I think some people might wonder why creative writing is a natural fit for the Wiley Digital Archives - my response is: it’s all already there. These documents tell stories. They have characters, challenging plots and interesting human insights. A creative writer can look at them and find different things, relevant moments. In my podcast On the Hill, I have been working with archival material and I am in awe at how inspiring it is for original creative writing. When I saw this Fellowship, I felt this could be an excellent way for me to gain rare access to archives I might not encounter easily, and to learn more about Venezuela’s past, trying to get a wider perspective about its present. This project too could provide another platform in which to explore and bring awareness to what is happening in Venezuela. I think the podcast form can help others gain awareness about Venezuela’s history and allow me to showcase the power of creative writing informed by archival research.
AC: I’m fascinated by the wealth of information carried by photographs, maps, diagrams, and paintings. Images can be memory aids and Santa Catarina is a land of many cultures, closed to foreigners and publications until 1808, so Brazilians, nobles, traders, rich or poor, slave or free, male or female, relied on images and oral records (rather than print) to guide them. ‘Unpacking’ the maps by close reading provides windows to those many worlds of the Ilha de Santa Catarina.
SGR: Very comfortably. This project allows me to knit together the strands of my research interests and hopefully provide a contribution to enable people to learn more about Venezuela. It helps me to continue my writing and podcasting practice at a new level and that is exciting. I am working with Venezuelan naturalists as well, and they share my joy at gaining this access.
AC: My initial exploration of the archives indicated the presence of beautiful and detailed maps of the archipelago - handiwork of cartographers from far and wide. Each introduced their own perspective, throwing light on the Ilha and its visitors. I knew from previous work that the holdings of the Society on this region of South America would be smaller than places such as Saharan Africa, the Antarctic and the Polar regions, and the Middle and Near East where British explorers had penetrated. But those bound for the South Atlantic had passed by Santa Catarina so something interesting just might lurk there!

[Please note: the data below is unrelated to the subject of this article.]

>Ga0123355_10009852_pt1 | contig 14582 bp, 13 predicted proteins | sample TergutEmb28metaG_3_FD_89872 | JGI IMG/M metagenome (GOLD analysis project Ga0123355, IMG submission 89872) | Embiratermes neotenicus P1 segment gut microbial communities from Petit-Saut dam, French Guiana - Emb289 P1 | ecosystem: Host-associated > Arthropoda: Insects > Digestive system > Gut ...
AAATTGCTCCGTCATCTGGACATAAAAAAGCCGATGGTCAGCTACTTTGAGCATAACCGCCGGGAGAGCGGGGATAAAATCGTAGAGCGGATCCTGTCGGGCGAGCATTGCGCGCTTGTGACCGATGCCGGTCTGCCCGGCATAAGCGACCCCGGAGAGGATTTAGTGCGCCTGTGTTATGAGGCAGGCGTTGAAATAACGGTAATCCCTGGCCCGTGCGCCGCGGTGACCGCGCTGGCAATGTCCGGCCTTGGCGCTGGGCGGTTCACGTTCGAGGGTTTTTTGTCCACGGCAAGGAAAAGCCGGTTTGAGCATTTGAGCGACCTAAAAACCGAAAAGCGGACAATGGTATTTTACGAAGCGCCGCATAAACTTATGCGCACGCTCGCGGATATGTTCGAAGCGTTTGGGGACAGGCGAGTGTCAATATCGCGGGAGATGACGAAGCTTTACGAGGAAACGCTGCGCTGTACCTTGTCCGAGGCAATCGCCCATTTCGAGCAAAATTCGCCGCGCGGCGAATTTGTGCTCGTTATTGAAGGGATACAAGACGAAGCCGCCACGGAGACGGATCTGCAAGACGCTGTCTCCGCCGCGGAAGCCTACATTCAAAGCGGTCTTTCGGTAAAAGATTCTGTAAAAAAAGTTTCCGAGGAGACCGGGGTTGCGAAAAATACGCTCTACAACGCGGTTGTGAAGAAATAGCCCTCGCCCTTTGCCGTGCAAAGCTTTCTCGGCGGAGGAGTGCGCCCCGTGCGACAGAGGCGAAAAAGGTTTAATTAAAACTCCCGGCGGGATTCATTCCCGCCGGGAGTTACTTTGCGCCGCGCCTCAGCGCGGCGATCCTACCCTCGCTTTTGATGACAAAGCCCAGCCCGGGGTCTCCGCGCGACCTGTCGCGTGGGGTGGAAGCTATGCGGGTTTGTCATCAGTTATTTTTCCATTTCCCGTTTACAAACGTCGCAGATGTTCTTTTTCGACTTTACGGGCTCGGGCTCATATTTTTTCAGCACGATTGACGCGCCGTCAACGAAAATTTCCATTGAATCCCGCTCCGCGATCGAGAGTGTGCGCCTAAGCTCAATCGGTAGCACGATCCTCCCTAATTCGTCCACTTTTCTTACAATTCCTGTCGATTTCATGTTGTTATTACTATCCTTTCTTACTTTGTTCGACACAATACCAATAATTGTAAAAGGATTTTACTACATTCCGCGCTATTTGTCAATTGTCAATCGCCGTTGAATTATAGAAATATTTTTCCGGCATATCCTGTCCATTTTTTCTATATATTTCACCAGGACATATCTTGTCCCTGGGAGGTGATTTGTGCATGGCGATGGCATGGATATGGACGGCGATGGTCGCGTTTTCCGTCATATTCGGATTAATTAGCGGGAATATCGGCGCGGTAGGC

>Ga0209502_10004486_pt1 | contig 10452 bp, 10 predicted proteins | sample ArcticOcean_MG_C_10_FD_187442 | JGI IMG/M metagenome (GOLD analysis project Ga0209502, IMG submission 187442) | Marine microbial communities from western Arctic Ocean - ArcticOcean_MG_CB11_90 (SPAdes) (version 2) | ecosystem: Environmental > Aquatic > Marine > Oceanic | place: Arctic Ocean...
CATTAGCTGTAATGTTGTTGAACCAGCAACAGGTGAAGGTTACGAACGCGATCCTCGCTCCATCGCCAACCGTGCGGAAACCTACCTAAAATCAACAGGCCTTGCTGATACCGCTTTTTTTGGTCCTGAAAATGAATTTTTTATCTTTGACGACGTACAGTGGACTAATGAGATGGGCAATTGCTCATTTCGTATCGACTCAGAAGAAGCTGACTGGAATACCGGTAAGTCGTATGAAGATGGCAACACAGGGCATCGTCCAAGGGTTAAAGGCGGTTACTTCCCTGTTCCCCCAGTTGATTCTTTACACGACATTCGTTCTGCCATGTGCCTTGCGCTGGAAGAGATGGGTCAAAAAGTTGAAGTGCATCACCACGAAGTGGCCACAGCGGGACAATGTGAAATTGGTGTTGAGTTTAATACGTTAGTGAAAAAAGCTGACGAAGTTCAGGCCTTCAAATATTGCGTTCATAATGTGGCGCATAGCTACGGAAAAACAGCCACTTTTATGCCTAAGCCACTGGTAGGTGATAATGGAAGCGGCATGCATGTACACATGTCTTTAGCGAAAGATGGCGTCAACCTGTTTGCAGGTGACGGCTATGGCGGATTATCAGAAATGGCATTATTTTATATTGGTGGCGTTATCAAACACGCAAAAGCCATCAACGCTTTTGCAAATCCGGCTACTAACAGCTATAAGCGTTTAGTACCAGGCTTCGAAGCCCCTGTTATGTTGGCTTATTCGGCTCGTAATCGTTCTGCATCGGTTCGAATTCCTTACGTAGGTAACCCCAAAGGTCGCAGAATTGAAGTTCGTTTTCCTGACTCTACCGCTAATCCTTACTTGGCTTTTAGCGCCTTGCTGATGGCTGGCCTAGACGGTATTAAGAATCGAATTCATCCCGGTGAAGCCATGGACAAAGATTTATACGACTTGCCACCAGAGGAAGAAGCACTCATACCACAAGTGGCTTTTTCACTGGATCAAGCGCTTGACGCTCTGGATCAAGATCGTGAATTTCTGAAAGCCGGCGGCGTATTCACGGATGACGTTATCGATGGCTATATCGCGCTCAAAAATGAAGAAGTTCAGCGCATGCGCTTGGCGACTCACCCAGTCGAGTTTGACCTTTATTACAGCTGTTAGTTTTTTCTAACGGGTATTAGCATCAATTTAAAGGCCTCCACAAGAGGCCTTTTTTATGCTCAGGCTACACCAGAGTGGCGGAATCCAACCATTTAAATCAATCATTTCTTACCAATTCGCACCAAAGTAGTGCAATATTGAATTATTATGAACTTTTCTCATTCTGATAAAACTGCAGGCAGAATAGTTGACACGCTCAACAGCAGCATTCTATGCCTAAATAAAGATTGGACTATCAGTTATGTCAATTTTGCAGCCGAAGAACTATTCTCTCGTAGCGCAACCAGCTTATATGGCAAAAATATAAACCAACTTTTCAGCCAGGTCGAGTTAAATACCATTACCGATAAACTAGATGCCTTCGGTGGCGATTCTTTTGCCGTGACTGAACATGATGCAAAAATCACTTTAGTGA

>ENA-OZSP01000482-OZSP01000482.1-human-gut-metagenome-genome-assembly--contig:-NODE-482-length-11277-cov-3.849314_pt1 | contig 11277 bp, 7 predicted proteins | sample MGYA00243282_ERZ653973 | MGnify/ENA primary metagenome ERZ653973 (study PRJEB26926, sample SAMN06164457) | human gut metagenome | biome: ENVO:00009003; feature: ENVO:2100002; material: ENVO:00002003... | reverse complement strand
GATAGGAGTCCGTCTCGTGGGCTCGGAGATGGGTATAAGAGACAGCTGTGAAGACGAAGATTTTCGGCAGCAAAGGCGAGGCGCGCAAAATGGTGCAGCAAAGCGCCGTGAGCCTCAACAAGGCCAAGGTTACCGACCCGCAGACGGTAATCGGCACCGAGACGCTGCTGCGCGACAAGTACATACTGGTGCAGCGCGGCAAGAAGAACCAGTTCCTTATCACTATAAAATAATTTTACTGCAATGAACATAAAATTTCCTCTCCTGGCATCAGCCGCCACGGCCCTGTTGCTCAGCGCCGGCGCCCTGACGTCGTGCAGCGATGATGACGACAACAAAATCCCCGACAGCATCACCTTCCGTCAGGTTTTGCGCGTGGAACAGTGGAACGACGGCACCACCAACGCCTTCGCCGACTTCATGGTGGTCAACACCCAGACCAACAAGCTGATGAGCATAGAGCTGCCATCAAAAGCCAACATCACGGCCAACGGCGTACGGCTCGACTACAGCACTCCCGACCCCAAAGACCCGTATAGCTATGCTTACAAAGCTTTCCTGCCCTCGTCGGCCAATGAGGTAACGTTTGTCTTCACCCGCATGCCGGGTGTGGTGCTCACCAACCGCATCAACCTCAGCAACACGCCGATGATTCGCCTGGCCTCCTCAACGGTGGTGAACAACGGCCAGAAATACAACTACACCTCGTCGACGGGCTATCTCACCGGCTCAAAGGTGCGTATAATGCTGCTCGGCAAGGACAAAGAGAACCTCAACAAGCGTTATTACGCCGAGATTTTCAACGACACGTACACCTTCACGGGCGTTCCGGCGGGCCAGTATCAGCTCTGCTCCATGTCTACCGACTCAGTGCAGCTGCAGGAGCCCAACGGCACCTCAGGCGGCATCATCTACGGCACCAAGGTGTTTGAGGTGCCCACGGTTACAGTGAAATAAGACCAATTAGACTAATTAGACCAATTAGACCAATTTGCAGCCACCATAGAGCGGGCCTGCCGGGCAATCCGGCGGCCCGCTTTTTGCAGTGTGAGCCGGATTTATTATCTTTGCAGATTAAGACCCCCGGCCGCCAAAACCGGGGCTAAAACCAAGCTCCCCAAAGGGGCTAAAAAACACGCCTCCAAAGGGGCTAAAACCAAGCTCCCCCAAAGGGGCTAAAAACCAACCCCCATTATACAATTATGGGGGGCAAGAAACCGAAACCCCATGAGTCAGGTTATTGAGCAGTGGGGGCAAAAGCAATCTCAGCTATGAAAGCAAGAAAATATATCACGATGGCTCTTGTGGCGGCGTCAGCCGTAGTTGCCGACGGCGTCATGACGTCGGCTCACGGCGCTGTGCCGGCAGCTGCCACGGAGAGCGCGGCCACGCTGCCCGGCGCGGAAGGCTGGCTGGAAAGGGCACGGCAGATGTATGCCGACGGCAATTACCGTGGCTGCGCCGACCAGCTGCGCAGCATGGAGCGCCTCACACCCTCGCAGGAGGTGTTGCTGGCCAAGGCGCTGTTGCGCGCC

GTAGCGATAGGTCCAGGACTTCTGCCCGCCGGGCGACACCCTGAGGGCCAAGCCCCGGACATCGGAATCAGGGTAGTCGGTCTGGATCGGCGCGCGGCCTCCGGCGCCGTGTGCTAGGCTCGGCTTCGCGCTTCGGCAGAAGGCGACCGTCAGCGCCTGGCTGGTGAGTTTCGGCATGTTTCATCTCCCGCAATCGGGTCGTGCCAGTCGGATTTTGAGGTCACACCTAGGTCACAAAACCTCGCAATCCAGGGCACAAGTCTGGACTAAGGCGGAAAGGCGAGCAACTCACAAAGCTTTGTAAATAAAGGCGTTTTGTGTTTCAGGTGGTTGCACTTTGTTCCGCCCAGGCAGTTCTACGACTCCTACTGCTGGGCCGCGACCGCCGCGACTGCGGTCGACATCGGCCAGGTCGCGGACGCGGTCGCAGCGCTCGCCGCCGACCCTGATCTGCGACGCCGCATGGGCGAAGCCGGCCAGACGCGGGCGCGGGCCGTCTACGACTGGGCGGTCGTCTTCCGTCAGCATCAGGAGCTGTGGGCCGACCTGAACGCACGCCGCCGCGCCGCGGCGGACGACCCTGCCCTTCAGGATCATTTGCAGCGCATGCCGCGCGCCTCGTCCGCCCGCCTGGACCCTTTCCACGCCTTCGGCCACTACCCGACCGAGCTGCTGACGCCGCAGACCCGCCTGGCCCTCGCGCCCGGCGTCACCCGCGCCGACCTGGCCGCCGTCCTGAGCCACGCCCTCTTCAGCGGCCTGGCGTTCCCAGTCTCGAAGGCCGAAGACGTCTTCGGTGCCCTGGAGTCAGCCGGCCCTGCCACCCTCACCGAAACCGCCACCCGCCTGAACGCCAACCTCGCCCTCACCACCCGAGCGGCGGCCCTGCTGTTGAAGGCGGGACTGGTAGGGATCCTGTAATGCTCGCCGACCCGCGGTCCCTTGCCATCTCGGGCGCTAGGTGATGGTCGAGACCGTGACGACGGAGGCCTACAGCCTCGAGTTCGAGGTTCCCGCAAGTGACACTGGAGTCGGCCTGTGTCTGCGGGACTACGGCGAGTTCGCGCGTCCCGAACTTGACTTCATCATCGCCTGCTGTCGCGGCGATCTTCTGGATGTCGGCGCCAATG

SGR: I am hoping to find clues about how the narratives that play a role in contemporary Venezuela are connected with its past and how much of that was determined from the accounts of visitors and explorers. I want to know how connected they were with Venezuelans in their travels and I am interested in discovering, through the documents in the digital archives, how much of those macro narratives, such as Venezuela as a land of riches, were established by these visitors and explorers. What kind of nation, landscape and people come through in these documents? I have already found some interesting clues, indicating some contemporary descriptions of Venezuela are centuries old. It will be fascinating to bring all of this together and interpret it with my own creative writing.
Find out more about our Wiley Digital Archive Research Fellowships.
Find out more about research on our Collections.
As part of the first Disaster Risk Management Professional Practice Group’s fireside chat series, Dr Tina Thomson CGeog spoke to four experts working in Disaster Risk Management.
Census 2021 takes place in England and Wales on Sunday 21 March, with the data collected providing a unique resource for understanding population characteristics and distributions across England and Wales.
We’re excited to announce this year’s Earth Photo competition is open for entries.
Monday 8 March was International Women’s Day, and throughout this week we have been celebrating the contributions of female geographers to the discipline by sharing the names of the women who have inspired you geographically.
By placing a booking, you are permitting us to store and use your (and any other attendees) details in order to fulfil the booking.
We will not use your details for marketing purposes without your explicit consent.
You must be a member holding a valid Society membership to view the content you are trying to access. Please login to continue.
Join us today, Society membership is open to anyone with a passion for geography
Cookies on the RGS website